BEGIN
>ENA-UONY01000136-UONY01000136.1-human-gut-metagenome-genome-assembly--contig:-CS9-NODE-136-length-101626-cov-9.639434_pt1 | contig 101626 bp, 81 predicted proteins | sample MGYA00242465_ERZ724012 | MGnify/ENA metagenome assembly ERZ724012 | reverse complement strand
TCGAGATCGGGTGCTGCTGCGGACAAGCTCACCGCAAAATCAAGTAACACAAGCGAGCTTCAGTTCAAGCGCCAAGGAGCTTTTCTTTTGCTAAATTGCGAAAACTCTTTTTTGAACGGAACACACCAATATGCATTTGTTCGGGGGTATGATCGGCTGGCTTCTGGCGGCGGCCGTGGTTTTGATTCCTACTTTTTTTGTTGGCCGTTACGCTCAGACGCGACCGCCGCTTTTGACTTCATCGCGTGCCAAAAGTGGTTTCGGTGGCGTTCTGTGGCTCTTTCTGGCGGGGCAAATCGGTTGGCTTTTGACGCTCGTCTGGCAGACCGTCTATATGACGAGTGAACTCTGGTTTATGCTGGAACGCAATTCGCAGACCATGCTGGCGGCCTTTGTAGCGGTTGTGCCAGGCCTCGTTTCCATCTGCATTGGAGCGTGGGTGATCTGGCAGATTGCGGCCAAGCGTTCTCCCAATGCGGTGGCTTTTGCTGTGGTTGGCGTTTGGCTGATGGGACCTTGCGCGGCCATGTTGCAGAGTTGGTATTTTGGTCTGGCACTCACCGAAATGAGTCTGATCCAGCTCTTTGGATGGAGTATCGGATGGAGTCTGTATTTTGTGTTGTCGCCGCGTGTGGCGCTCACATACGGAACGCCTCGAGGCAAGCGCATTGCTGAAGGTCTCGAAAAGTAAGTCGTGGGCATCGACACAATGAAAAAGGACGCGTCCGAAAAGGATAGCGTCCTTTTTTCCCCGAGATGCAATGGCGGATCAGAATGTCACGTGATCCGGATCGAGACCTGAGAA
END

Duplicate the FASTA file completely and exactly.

>ENA-UONY01000136-UONY01000136.1-human-gut-metagenome-genome-assembly--contig:-CS9-NODE-136-length-101626-cov-9.639434_pt1 | contig 101626 bp, 81 predicted proteins | sample MGYA00242465_ERZ724012 | MGnify/ENA metagenome assembly ERZ724012 | reverse complement strand
TCGAGATCGGGTGCTGCTGCGGACAAGCTCACCGCAAAATCAAGTAACACAAGCGAGCTTCAGTTCAAGCGCCAAGGAGCTTTTCTTTTGCTAAATTGCGAAAACTCTTTTTTGAACGGAACACACCAATATGCATTTGTTCGGGGGTATGATCGGCTGGCTTCTGGCGGCGGCCGTGGTTTTGATTCCTACTTTTTTTGTTGGCCGTTACGCTCAGACGCGACCGCCGCTTTTGACTTCATCGCGTGCCAAAAGTGGTTTCGGTGGCGTTCTGTGGCTCTTTCTGGCGGGGCAAATCGGTTGGCTTTTGACGCTCGTCTGGCAGACCGTCTATATGACGAGTGAACTCTGGTTTATGCTGGAACGCAATTCGCAGACCATGCTGGCGGCCTTTGTAGCGGTTGTGCCAGGCCTCGTTTCCATCTGCATTGGAGCGTGGGTGATCTGGCAGATTGCGGCCAAGCGTTCTCCCAATGCGGTGGCTTTTGCTGTGGTTGGCGTTTGGCTGATGGGACCTTGCGCGGCCATGTTGCAGAGTTGGTATTTTGGTCTGGCACTCACCGAAATGAGTCTGATCCAGCTCTTTGGATGGAGTATCGGATGGAGTCTGTATTTTGTGTTGTCGCCGCGTGTGGCGCTCACATACGGAACGCCTCGAGGCAAGCGCATTGCTGAAGGTCTCGAAAAGTAAGTCGTGGGCATCGACACAATGAAAAAGGACGCGTCCGAAAAGGATAGCGTCCTTTTTTCCCCGAGATGCAATGGCGGATCAGAATGTCACGTGATCCGGATCGAGACCTGAGAA